Another plus point is that the straw bales Essity uses represent a new, reliable source of income for farmers. After the grain harvest, the stalks are cut between the ear and the ground residue and pressed into bales. "However, it was not that easy to get hold of large quantities of straw at first, as there is no real straw market here in Germany yet," says Wiens. "The straw is only traded on a limited basis locally. Purchasing networks don't yet exist and have to be established first. An external company does this for us and organises the purchasing. Our daily supply has to be ensured, because straw is only harvested once a year, but has to be available to us all year round."
Therefore, the new plant also incorporates a 10,000 m2 straw storage area, from where the heavy bales are transported directly to pulp production via a conveyor belt. "Here, a fast turnaround takes place. The bales are stored for a maximum of five days. So it doesn't matter if they are exposed to rain during storage," Wiens reports. On the conveyor belt, the bales are dewired, cleaned of dirt and sorted. To turn straw into pulp, the straw is first boiled to extract the pulp fibres from it. Then, in another step, the fibres are lightened. "You could certainly leave the typical yellowish hue of straw as it is, but customers are used to white sanitary paper products, so we're sticking with that for now," Wiens says. "Bleaching is completely chlorine-free. We use peroxide similar to that used for dyeing hair."
The white pulp is then cleaned. This process takes place in an historical building that was formerly used as a spare parts store and has now been converted into a new factory hall. Afterwards, the finished pulp is temporarily stored in the pulp storage tower and can be pumped in liquid form directly to the paper machines via the supply line that is over 1 km long.
Lignin is one of the by-products of this process. This valuable biopolymer is not disposed of with the waste, of course, but is concentrated and will later be supplied to other branches of industry as a raw material. For example, it can be used as a tanning agent for leather goods or as a binding agent for animal feed and building materials. In addition, it can be admixed to produce a yellowish plastic film. "One idea is to use this film as packaging for our sanitary paper at some point in the future," says the straw factory manager. "Although this won’t be happening tomorrow, initial tests show it would be possible."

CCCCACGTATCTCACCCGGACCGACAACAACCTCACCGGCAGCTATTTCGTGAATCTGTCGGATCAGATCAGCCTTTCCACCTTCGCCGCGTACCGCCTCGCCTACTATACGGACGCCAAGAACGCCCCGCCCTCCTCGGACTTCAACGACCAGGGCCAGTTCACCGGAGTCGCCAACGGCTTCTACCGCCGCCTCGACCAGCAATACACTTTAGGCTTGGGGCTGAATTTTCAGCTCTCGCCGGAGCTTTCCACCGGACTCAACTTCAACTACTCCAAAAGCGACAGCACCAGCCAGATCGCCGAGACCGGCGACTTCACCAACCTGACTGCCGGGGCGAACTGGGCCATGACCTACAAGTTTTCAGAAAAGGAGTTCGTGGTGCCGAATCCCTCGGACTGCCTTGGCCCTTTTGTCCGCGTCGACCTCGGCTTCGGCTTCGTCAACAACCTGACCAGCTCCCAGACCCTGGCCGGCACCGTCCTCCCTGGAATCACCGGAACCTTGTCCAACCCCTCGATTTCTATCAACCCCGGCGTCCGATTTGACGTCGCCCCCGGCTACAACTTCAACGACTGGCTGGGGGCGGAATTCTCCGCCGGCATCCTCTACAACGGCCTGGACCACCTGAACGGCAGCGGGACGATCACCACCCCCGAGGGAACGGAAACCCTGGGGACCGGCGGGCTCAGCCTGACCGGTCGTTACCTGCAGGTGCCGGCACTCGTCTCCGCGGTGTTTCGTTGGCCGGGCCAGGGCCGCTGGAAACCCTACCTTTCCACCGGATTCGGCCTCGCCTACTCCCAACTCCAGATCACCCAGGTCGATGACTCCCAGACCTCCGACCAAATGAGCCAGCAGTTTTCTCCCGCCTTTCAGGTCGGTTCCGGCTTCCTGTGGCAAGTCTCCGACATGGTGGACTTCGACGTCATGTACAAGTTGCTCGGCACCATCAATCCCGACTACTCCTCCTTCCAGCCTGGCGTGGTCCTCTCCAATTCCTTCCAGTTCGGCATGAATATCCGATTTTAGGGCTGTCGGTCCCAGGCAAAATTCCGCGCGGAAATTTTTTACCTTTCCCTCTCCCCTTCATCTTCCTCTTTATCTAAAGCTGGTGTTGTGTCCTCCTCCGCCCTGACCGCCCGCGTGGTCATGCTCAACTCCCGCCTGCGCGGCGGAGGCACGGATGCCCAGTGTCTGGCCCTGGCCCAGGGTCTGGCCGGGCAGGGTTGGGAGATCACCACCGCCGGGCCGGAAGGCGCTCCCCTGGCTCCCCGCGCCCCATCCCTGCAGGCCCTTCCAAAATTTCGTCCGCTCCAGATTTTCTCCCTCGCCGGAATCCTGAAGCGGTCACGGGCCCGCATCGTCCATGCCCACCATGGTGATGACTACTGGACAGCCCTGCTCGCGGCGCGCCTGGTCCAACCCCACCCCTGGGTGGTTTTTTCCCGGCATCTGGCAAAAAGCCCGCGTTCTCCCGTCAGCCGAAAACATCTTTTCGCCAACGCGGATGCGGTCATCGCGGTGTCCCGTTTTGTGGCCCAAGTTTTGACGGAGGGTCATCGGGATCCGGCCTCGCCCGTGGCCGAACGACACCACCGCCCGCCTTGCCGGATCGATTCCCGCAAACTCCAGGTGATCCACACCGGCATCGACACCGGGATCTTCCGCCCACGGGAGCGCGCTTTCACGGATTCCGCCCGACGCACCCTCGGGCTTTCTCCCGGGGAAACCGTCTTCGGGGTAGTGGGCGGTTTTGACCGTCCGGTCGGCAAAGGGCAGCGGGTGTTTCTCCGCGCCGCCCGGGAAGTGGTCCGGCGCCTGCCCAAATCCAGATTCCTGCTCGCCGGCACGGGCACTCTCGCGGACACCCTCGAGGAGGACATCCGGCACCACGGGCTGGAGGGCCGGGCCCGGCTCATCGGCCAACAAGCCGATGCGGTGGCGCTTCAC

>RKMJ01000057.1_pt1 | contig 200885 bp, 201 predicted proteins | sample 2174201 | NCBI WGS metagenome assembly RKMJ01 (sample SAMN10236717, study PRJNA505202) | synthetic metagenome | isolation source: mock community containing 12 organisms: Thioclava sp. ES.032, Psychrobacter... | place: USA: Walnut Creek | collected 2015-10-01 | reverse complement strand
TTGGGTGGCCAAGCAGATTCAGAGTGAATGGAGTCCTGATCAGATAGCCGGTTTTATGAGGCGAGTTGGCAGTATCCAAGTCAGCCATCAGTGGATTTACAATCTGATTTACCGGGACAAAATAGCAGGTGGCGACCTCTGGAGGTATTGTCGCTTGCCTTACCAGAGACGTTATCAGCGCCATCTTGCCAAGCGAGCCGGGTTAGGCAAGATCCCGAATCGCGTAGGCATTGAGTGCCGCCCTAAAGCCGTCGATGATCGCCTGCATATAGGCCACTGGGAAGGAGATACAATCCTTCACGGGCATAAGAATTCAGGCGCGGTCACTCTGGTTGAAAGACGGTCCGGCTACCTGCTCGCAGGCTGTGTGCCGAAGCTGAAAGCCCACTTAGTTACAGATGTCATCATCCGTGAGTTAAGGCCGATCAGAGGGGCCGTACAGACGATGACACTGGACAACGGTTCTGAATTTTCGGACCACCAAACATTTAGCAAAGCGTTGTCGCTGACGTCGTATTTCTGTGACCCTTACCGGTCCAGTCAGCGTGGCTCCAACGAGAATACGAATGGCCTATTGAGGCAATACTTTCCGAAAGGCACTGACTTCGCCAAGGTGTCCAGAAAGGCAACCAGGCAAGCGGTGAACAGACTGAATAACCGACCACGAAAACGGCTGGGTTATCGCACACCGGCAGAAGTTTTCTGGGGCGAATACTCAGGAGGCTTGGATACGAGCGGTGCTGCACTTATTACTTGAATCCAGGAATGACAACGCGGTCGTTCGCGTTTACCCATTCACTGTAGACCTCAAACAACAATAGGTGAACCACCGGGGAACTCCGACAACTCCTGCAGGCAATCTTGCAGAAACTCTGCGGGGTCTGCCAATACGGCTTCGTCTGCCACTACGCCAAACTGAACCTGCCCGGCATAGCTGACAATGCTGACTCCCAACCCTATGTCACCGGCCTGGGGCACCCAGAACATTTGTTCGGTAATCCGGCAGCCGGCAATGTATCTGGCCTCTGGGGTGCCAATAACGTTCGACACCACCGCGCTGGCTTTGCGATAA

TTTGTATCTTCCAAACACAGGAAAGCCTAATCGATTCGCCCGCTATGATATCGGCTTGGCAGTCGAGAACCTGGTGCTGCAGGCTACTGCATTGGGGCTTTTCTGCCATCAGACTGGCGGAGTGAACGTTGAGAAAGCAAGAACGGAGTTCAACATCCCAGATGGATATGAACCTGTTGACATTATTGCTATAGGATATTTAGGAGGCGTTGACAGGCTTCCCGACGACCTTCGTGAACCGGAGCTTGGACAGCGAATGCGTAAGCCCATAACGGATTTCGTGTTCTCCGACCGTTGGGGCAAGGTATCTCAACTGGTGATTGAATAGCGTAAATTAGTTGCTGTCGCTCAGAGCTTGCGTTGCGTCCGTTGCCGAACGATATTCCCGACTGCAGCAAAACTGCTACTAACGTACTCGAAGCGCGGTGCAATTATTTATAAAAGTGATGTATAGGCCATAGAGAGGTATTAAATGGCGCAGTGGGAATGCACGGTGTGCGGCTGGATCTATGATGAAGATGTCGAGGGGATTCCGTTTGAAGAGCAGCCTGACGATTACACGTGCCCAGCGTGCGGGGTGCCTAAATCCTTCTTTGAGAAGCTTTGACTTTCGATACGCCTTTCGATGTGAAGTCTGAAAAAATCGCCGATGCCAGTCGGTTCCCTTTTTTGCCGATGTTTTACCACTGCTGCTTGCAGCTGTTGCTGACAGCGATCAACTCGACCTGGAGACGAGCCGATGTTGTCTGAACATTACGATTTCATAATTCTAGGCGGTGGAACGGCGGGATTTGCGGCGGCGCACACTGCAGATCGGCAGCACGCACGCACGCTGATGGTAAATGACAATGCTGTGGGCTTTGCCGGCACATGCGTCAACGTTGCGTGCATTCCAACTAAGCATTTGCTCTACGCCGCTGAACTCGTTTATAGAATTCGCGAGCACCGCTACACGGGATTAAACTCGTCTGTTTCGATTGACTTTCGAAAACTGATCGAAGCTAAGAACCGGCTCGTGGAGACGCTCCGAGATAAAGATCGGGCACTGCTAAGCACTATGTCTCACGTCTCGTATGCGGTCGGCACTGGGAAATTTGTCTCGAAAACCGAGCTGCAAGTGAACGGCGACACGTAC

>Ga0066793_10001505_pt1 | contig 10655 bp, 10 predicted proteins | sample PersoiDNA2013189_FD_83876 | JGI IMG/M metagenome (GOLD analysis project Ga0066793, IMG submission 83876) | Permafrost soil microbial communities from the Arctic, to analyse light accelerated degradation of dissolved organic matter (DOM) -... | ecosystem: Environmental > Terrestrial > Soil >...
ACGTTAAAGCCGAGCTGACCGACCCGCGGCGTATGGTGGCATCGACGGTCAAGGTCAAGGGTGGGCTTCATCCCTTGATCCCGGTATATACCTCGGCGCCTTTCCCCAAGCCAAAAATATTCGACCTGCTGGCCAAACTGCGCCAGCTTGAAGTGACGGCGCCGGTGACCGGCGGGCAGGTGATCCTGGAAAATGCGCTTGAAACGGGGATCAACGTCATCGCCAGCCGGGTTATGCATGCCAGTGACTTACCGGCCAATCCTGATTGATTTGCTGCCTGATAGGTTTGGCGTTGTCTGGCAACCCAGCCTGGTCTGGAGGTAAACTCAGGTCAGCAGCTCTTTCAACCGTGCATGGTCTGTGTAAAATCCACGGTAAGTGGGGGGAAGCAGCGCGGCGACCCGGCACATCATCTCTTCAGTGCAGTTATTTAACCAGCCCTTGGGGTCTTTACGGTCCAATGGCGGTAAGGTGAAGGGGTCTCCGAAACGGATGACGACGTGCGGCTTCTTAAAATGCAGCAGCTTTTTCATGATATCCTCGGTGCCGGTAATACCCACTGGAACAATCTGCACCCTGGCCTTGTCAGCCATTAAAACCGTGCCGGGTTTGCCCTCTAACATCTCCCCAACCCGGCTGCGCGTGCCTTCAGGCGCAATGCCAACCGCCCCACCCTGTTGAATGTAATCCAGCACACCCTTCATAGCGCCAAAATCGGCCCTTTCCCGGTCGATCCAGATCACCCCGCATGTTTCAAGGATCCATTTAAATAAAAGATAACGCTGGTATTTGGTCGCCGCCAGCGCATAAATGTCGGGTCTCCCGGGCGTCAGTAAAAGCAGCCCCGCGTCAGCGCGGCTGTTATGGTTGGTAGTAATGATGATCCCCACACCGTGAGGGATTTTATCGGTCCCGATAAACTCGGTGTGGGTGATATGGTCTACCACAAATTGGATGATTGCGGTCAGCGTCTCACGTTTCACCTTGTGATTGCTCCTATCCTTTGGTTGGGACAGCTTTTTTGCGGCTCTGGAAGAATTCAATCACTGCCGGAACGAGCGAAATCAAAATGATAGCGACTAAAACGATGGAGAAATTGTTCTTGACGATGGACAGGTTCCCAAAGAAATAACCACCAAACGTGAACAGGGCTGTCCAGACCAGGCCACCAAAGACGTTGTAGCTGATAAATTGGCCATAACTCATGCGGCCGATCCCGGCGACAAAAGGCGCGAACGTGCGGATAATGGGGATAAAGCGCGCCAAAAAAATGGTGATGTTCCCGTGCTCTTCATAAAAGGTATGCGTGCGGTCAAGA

The novel products were widely accepted by test consumers: "Of course, we don't undertake such a huge project without carrying out a consumer survey first," Wiens reports. "The response to the products from our test facility has been extremely good, especially in terms of the story we have to tell: from waste material to grain production to an everyday product."
The novel sanitary paper products are to be launched on the market in 2022. The marketing strategy is currently being developed. At the same time, the straw pulp mill has started operating.
"In principle, the process can be adapted to all annual crops", says Wiens. “We have started with wheat straw because around 11 million tonnes are available per year in Germany, which is the largest quantity of all grain straws. In the future, however, we’ll also be able to incorporate other types of grain."